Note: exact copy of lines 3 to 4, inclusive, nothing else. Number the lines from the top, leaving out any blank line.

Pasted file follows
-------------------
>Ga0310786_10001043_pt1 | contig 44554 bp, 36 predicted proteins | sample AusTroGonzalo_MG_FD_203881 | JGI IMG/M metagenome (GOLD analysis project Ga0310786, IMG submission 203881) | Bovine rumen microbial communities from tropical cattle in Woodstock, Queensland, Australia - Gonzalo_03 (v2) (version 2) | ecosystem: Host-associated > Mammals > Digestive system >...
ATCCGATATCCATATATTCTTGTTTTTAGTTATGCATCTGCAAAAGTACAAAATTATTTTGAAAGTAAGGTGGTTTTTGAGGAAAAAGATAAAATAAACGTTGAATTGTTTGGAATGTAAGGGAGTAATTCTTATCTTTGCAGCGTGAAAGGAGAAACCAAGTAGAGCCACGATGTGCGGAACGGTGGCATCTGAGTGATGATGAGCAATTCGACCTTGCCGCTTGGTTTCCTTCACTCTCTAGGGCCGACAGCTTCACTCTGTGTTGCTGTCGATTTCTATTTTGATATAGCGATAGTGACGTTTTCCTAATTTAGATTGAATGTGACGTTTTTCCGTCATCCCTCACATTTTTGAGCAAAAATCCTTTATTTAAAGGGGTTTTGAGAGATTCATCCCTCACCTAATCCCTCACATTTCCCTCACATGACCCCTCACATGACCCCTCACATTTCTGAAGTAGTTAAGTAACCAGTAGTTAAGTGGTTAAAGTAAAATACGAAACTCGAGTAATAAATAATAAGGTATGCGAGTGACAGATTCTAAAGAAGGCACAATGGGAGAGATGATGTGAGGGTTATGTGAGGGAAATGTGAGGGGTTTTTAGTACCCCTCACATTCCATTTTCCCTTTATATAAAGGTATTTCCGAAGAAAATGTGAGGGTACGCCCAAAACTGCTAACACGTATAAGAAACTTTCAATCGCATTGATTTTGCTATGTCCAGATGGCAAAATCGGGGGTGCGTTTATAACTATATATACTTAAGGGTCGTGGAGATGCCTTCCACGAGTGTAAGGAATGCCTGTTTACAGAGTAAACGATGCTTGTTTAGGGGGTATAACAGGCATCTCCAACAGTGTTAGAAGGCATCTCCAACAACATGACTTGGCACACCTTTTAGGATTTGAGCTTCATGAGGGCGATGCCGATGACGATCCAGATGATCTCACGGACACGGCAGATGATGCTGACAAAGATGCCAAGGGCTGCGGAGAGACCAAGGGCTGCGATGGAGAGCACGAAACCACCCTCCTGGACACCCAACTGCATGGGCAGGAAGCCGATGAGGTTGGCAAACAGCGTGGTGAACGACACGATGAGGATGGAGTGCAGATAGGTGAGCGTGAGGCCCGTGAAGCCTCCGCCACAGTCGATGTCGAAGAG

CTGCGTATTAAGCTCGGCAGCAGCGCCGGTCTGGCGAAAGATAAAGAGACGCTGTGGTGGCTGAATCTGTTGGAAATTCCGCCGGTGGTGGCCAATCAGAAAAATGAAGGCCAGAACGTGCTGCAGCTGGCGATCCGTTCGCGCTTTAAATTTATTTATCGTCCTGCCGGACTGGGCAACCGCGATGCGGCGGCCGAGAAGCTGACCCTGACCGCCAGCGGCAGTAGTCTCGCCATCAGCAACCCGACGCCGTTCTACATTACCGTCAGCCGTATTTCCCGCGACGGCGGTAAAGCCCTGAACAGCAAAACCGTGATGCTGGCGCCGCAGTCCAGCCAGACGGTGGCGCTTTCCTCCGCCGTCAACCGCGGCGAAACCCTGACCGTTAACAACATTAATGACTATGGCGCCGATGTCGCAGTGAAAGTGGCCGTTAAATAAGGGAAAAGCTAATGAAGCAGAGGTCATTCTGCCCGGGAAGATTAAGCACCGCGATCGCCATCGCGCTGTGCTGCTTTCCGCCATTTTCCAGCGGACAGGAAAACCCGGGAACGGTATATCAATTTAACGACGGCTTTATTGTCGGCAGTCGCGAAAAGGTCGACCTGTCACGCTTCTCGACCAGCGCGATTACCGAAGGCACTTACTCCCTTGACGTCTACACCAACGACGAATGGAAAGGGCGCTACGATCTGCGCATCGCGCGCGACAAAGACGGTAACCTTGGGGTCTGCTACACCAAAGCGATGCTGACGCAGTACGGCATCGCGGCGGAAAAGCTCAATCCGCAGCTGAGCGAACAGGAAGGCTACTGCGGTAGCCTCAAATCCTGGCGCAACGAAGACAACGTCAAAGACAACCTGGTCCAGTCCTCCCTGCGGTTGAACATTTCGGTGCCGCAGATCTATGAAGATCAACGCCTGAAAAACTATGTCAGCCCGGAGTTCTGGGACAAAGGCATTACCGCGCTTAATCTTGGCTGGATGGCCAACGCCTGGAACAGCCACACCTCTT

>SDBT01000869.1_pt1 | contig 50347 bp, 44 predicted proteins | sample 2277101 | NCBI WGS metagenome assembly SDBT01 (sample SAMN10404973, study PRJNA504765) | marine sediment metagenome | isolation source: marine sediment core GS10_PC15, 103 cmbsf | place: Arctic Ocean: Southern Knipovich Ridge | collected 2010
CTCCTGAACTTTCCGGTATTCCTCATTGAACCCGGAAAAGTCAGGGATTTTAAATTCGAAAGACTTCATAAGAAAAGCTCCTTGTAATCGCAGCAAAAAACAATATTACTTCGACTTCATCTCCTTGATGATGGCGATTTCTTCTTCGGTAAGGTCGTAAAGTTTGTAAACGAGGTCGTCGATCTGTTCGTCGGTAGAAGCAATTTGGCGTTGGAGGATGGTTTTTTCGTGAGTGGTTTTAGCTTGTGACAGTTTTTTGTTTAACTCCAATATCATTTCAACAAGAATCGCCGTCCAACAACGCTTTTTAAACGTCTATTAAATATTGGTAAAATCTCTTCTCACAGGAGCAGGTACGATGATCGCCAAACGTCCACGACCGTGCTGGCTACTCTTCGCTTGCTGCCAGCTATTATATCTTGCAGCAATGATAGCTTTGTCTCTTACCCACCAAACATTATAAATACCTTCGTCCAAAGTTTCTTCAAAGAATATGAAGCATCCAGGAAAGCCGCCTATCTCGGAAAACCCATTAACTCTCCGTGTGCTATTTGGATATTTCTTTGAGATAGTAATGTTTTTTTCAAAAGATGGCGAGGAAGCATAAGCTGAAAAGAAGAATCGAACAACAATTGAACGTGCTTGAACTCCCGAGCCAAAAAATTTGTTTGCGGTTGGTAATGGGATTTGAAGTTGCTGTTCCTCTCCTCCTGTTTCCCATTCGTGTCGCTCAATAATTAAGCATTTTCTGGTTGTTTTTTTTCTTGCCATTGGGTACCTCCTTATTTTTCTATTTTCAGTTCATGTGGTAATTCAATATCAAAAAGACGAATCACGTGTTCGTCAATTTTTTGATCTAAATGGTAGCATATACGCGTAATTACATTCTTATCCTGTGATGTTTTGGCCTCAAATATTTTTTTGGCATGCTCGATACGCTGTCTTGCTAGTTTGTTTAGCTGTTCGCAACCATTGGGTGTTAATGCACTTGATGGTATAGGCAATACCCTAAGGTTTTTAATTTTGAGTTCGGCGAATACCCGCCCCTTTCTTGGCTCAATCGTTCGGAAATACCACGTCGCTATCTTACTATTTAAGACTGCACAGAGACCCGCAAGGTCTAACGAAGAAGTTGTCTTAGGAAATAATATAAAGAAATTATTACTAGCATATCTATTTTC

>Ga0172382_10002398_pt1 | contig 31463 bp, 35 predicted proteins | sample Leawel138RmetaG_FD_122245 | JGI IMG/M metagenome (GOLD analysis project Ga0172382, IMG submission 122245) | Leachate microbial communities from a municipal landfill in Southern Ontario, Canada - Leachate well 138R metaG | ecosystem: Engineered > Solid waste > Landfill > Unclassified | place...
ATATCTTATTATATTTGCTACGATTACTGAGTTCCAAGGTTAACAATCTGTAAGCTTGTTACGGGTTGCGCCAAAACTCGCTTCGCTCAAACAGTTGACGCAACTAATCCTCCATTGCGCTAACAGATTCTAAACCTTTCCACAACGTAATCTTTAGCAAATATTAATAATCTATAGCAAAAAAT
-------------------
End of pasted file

CTGCGTATTAAGCTCGGCAGCAGCGCCGGTCTGGCGAAAGATAAAGAGACGCTGTGGTGGCTGAATCTGTTGGAAATTCCGCCGGTGGTGGCCAATCAGAAAAATGAAGGCCAGAACGTGCTGCAGCTGGCGATCCGTTCGCGCTTTAAATTTATTTATCGTCCTGCCGGACTGGGCAACCGCGATGCGGCGGCCGAGAAGCTGACCCTGACCGCCAGCGGCAGTAGTCTCGCCATCAGCAACCCGACGCCGTTCTACATTACCGTCAGCCGTATTTCCCGCGACGGCGGTAAAGCCCTGAACAGCAAAACCGTGATGCTGGCGCCGCAGTCCAGCCAGACGGTGGCGCTTTCCTCCGCCGTCAACCGCGGCGAAACCCTGACCGTTAACAACATTAATGACTATGGCGCCGATGTCGCAGTGAAAGTGGCCGTTAAATAAGGGAAAAGCTAATGAAGCAGAGGTCATTCTGCCCGGGAAGATTAAGCACCGCGATCGCCATCGCGCTGTGCTGCTTTCCGCCATTTTCCAGCGGACAGGAAAACCCGGGAACGGTATATCAATTTAACGACGGCTTTATTGTCGGCAGTCGCGAAAAGGTCGACCTGTCACGCTTCTCGACCAGCGCGATTACCGAAGGCACTTACTCCCTTGACGTCTACACCAACGACGAATGGAAAGGGCGCTACGATCTGCGCATCGCGCGCGACAAAGACGGTAACCTTGGGGTCTGCTACACCAAAGCGATGCTGACGCAGTACGGCATCGCGGCGGAAAAGCTCAATCCGCAGCTGAGCGAACAGGAAGGCTACTGCGGTAGCCTCAAATCCTGGCGCAACGAAGACAACGTCAAAGACAACCTGGTCCAGTCCTCCCTGCGGTTGAACATTTCGGTGCCGCAGATCTATGAAGATCAACGCCTGAAAAACTATGTCAGCCCGGAGTTCTGGGACAAAGGCATTACCGCGCTTAATCTTGGCTGGATGGCCAACGCCTGGAACAGCCACACCTCTT

>SDBT01000869.1_pt1 | contig 50347 bp, 44 predicted proteins | sample 2277101 | NCBI WGS metagenome assembly SDBT01 (sample SAMN10404973, study PRJNA504765) | marine sediment metagenome | isolation source: marine sediment core GS10_PC15, 103 cmbsf | place: Arctic Ocean: Southern Knipovich Ridge | collected 2010